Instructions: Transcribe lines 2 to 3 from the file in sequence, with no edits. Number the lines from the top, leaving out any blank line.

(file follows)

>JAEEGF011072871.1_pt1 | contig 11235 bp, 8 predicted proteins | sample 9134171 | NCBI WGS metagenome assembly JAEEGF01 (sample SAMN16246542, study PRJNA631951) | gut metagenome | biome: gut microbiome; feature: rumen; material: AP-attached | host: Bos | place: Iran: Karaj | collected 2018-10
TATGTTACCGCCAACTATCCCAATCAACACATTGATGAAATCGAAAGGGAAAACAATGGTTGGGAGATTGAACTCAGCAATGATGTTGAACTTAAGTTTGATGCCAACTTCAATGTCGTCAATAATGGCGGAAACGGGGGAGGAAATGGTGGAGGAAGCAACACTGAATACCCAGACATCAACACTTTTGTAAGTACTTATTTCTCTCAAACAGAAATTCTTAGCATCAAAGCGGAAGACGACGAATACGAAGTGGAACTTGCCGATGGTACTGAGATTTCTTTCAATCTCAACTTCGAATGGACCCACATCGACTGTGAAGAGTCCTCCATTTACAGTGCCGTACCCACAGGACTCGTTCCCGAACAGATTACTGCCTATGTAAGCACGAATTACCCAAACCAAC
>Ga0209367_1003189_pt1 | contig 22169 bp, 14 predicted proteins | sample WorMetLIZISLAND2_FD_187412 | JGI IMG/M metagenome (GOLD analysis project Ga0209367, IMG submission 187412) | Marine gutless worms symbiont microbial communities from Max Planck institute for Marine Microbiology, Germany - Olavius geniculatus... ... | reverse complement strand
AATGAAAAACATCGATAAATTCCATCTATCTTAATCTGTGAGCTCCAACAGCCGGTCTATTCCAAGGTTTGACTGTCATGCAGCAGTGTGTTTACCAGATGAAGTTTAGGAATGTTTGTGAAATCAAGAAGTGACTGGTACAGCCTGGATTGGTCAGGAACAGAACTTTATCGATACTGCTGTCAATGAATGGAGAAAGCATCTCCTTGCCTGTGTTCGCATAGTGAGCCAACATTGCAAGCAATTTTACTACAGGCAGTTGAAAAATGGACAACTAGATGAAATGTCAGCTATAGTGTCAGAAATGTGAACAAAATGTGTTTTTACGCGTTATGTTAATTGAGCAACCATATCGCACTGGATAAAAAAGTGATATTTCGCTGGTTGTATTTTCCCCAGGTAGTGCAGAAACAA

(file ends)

TATGTTACCGCCAACTATCCCAATCAACACATTGATGAAATCGAAAGGGAAAACAATGGTTGGGAGATTGAACTCAGCAATGATGTTGAACTTAAGTTTGATGCCAACTTCAATGTCGTCAATAATGGCGGAAACGGGGGAGGAAATGGTGGAGGAAGCAACACTGAATACCCAGACATCAACACTTTTGTAAGTACTTATTTCTCTCAAACAGAAATTCTTAGCATCAAAGCGGAAGACGACGAATACGAAGTGGAACTTGCCGATGGTACTGAGATTTCTTTCAATCTCAACTTCGAATGGACCCACATCGACTGTGAAGAGTCCTCCATTTACAGTGCCGTACCCACAGGACTCGTTCCCGAACAGATTACTGCCTATGTAAGCACGAATTACCCAAACCAAC
>Ga0209367_1003189_pt1 | contig 22169 bp, 14 predicted proteins | sample WorMetLIZISLAND2_FD_187412 | JGI IMG/M metagenome (GOLD analysis project Ga0209367, IMG submission 187412) | Marine gutless worms symbiont microbial communities from Max Planck institute for Marine Microbiology, Germany - Olavius geniculatus... ... | reverse complement strand